Skip to main content

How to wear a suit: The unspoken rules (and 2 styles you need to know)

Essential tips on how to look great in a well-fitted suit

If you're not in a setting where you're expected to wear the best suits all the time, staying current with the style rules takes time and effort. Many of these rules are unspoken, and unfortunately you're only clued in if you're doing it wrong or you live and work as an expert or avid fashion follower.

To help you avoid any awkward fashion conversations, we took the time to compile these essential rules for how to wear a suit. Below is a simple, condensed cheat sheet that you can easily refer to whenever you find yourself neck-deep in a three-piece. Also, if you're building "your suit wardrobe," the good news is you only need a few staple suits that will work for any occasion.

Difficulty

Moderate

Duration

20 minutes

There are always exceptions and qualifications for each of these rules, so don't take them as the end-all-be-all. Adding some personal flair is vital to building your own unique look. Remember that menswear has some rules, guidelines, and moments that allow you to occasionally color outside the lines.

Man in a blue suit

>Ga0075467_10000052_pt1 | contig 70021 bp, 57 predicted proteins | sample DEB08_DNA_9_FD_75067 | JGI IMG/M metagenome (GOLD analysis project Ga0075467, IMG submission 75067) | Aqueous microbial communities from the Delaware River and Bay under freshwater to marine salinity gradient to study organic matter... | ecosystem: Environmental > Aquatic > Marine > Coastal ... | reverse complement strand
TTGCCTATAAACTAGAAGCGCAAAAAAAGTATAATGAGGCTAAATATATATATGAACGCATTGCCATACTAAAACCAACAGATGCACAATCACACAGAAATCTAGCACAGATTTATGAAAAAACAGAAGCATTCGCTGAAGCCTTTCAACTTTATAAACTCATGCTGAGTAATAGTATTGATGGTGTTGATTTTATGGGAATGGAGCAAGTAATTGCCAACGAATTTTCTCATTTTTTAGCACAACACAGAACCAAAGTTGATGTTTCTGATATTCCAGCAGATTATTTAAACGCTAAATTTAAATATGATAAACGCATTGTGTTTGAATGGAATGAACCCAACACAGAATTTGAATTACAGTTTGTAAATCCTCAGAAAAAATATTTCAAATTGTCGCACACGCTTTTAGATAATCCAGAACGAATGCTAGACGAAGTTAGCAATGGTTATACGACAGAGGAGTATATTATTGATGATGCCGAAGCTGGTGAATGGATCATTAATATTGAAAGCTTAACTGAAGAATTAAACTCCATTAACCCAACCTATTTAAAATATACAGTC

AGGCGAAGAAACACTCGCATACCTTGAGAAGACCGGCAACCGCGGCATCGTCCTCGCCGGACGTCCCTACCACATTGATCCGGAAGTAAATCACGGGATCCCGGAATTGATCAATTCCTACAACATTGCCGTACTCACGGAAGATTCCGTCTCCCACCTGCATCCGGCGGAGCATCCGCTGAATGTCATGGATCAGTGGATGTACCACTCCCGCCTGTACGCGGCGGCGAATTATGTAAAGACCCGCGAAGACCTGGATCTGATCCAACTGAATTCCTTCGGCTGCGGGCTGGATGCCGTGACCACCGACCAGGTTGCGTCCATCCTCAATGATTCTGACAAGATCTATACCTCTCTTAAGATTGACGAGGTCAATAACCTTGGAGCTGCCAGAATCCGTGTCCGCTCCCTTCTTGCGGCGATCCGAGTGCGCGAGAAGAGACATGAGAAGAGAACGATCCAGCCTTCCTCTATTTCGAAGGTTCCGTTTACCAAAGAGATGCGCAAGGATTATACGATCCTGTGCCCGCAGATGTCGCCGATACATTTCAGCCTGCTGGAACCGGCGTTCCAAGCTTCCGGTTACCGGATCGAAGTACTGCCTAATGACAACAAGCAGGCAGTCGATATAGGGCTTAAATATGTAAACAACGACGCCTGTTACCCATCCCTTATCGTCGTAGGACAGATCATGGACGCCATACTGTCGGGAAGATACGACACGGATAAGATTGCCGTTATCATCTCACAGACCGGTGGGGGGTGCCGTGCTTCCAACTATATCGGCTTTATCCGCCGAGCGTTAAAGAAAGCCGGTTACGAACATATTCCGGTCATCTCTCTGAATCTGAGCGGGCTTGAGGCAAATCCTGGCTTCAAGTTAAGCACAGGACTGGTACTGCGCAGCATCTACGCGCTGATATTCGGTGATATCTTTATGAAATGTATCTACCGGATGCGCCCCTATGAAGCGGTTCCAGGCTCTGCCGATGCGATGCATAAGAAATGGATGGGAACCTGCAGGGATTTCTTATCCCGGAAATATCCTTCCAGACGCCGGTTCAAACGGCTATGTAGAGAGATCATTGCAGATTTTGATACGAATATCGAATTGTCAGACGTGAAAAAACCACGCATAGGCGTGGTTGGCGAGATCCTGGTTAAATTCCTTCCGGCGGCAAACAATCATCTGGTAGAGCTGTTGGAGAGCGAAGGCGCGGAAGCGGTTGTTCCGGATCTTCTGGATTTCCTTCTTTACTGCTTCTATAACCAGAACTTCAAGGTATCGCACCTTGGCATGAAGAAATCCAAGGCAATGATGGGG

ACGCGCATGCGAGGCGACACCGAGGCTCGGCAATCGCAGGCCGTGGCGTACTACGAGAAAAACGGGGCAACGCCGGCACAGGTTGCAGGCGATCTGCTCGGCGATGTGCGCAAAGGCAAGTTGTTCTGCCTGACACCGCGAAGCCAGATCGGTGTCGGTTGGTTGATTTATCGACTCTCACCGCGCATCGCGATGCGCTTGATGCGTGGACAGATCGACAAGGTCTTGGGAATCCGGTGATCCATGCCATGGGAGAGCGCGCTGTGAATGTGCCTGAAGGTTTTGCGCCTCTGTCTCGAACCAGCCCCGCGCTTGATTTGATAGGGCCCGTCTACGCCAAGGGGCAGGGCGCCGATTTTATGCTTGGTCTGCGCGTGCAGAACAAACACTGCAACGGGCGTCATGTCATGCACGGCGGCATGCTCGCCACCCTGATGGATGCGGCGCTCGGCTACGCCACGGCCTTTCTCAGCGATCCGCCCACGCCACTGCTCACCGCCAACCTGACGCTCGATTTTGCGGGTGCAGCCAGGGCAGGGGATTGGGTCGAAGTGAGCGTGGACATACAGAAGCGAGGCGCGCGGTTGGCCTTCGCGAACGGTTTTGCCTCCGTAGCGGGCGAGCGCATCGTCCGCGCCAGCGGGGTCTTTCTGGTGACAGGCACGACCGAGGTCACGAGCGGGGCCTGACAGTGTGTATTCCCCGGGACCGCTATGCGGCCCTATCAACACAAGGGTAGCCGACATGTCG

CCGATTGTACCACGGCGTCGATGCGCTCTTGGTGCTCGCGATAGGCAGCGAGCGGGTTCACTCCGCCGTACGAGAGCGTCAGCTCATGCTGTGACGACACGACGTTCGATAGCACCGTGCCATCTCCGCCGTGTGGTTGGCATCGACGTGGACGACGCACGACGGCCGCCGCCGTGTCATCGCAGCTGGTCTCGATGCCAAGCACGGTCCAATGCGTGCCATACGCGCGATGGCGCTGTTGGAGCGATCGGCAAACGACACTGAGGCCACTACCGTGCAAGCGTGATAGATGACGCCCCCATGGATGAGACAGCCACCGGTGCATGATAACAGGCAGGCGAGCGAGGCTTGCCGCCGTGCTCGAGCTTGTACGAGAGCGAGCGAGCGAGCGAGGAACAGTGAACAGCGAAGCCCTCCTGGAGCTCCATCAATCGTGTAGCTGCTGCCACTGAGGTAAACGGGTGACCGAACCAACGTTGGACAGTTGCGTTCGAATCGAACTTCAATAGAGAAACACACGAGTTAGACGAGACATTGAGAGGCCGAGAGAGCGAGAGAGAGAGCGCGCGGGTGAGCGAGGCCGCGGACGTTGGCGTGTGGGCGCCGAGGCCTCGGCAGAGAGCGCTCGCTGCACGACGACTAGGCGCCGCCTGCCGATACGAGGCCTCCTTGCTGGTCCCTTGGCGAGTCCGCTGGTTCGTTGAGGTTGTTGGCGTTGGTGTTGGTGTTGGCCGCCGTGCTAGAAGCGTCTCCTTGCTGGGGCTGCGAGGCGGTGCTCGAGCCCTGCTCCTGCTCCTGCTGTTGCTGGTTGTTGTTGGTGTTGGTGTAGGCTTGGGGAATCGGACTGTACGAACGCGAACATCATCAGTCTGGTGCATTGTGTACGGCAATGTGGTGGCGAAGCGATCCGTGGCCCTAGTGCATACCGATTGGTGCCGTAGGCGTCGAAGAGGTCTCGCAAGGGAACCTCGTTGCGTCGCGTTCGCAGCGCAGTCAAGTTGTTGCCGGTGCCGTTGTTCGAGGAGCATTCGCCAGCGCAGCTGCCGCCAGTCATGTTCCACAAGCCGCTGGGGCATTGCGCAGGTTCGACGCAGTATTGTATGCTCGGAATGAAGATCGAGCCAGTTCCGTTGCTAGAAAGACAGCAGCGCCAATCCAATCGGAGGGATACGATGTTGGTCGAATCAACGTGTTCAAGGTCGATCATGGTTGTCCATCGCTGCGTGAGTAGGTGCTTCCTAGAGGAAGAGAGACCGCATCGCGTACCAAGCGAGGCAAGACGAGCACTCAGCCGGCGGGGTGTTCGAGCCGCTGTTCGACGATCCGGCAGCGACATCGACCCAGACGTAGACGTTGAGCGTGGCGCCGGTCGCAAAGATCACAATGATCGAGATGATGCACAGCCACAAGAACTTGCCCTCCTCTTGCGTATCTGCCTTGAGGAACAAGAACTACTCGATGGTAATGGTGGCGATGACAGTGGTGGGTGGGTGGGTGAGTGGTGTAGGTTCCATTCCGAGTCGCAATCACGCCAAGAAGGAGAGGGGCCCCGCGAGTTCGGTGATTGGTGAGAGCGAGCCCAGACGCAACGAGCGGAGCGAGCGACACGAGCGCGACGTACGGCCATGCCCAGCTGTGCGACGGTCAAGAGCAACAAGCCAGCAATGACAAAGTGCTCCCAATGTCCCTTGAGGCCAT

the stock company / Shutterstock

The basics of how to wear a suit

  • Your belt should be relatively thin, between an inch and an inch and a half. The thinner one-inch belts are for smaller men with a 34-inch waist or smaller. They should also match your shoes and watch (if it has a leather band).
  • Your tie bar should be the right length. As a rule of thumb, your tie should be over halfway across, but not quite to the other edge.
  • Remember the "somedays, always, never" rule regarding the buttons on your suit. On a three-button suit, the top button is sometimes buttoned when standing, the middle is always done, and the bottom is never buttoned. On a two-button suit, the top button is always done, and the bottom is never done. Vests and cardigans follow the same rules.
  • Always unbutton your suit before sitting down. It will pull in all directions if you keep it buttoned when you sit. Not only will it look strained and unflattering, but the buttons can pull off; you never know where they will shoot when under that much strain.
  • Permanently remove the stitching on the vents and the label on the left sleeve before wearing a new suit.